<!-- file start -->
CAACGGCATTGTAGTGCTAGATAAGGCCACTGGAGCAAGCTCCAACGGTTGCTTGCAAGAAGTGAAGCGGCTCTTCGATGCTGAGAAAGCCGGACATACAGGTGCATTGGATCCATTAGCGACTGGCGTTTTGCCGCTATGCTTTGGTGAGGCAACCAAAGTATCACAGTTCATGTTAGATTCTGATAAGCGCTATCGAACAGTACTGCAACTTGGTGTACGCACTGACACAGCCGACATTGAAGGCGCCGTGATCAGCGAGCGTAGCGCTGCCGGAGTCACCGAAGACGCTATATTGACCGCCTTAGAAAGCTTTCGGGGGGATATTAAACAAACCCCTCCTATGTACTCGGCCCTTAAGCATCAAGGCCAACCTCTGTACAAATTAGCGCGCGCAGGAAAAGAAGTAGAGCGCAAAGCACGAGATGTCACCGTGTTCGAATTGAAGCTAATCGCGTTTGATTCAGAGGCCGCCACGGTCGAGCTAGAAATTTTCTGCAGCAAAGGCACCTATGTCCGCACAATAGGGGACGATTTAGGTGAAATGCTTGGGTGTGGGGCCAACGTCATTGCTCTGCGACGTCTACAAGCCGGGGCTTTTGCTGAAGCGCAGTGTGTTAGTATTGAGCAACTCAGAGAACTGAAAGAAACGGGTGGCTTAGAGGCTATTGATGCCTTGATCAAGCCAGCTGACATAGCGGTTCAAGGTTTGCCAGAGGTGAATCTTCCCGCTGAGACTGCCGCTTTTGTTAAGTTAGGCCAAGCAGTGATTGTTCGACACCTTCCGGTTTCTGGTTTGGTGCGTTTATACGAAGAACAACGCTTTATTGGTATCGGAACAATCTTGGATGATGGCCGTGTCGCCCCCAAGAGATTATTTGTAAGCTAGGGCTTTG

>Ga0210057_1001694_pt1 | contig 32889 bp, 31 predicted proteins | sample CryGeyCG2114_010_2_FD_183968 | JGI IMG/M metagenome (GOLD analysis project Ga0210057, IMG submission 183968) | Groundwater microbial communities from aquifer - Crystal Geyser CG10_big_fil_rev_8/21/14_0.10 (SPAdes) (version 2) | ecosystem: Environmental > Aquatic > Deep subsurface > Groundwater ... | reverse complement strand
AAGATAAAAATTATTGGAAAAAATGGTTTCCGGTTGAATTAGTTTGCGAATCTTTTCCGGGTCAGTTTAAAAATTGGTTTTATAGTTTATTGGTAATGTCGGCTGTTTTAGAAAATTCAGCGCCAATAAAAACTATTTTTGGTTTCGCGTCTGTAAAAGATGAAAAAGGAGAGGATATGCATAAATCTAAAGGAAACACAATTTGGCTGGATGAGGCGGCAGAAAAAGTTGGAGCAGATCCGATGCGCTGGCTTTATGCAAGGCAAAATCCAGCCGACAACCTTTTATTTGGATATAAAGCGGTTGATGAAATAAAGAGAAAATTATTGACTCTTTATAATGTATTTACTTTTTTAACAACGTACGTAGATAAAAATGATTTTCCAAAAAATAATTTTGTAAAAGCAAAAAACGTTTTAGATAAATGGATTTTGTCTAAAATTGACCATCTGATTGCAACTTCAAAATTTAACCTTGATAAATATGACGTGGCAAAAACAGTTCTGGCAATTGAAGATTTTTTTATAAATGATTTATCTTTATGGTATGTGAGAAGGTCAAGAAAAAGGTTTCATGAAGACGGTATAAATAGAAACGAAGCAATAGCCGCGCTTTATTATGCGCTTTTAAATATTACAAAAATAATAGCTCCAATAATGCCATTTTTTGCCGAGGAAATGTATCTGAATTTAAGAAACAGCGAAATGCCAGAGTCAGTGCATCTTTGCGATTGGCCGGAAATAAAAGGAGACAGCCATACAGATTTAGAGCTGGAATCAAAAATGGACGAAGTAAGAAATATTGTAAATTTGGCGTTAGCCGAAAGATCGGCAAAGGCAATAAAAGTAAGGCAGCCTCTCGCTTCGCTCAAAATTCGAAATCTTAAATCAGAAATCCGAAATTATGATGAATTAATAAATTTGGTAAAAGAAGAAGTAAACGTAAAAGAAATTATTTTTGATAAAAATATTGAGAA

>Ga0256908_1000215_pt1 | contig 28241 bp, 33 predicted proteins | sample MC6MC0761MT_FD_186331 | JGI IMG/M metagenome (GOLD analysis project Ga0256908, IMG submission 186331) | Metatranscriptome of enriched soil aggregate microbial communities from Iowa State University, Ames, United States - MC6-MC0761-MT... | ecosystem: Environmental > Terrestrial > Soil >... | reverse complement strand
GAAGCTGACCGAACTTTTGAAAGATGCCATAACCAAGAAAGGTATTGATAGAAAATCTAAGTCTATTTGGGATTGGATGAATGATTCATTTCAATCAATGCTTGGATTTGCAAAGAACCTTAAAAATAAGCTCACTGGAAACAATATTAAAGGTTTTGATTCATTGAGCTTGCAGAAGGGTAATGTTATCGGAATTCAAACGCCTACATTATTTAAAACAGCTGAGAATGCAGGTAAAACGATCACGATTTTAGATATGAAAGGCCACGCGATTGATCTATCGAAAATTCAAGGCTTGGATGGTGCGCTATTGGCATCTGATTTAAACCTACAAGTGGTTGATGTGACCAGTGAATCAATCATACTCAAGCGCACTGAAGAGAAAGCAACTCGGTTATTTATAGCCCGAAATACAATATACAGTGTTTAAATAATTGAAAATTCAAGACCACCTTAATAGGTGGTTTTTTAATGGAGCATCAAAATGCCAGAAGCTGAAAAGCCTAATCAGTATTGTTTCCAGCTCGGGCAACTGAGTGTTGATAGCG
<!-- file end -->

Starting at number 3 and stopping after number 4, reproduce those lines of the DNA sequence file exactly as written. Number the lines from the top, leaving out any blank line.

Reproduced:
AAGATAAAAATTATTGGAAAAAATGGTTTCCGGTTGAATTAGTTTGCGAATCTTTTCCGGGTCAGTTTAAAAATTGGTTTTATAGTTTATTGGTAATGTCGGCTGTTTTAGAAAATTCAGCGCCAATAAAAACTATTTTTGGTTTCGCGTCTGTAAAAGATGAAAAAGGAGAGGATATGCATAAATCTAAAGGAAACACAATTTGGCTGGATGAGGCGGCAGAAAAAGTTGGAGCAGATCCGATGCGCTGGCTTTATGCAAGGCAAAATCCAGCCGACAACCTTTTATTTGGATATAAAGCGGTTGATGAAATAAAGAGAAAATTATTGACTCTTTATAATGTATTTACTTTTTTAACAACGTACGTAGATAAAAATGATTTTCCAAAAAATAATTTTGTAAAAGCAAAAAACGTTTTAGATAAATGGATTTTGTCTAAAATTGACCATCTGATTGCAACTTCAAAATTTAACCTTGATAAATATGACGTGGCAAAAACAGTTCTGGCAATTGAAGATTTTTTTATAAATGATTTATCTTTATGGTATGTGAGAAGGTCAAGAAAAAGGTTTCATGAAGACGGTATAAATAGAAACGAAGCAATAGCCGCGCTTTATTATGCGCTTTTAAATATTACAAAAATAATAGCTCCAATAATGCCATTTTTTGCCGAGGAAATGTATCTGAATTTAAGAAACAGCGAAATGCCAGAGTCAGTGCATCTTTGCGATTGGCCGGAAATAAAAGGAGACAGCCATACAGATTTAGAGCTGGAATCAAAAATGGACGAAGTAAGAAATATTGTAAATTTGGCGTTAGCCGAAAGATCGGCAAAGGCAATAAAAGTAAGGCAGCCTCTCGCTTCGCTCAAAATTCGAAATCTTAAATCAGAAATCCGAAATTATGATGAATTAATAAATTTGGTAAAAGAAGAAGTAAACGTAAAAGAAATTATTTTTGATAAAAATATTGAGAA

>Ga0256908_1000215_pt1 | contig 28241 bp, 33 predicted proteins | sample MC6MC0761MT_FD_186331 | JGI IMG/M metagenome (GOLD analysis project Ga0256908, IMG submission 186331) | Metatranscriptome of enriched soil aggregate microbial communities from Iowa State University, Ames, United States - MC6-MC0761-MT... | ecosystem: Environmental > Terrestrial > Soil >... | reverse complement strand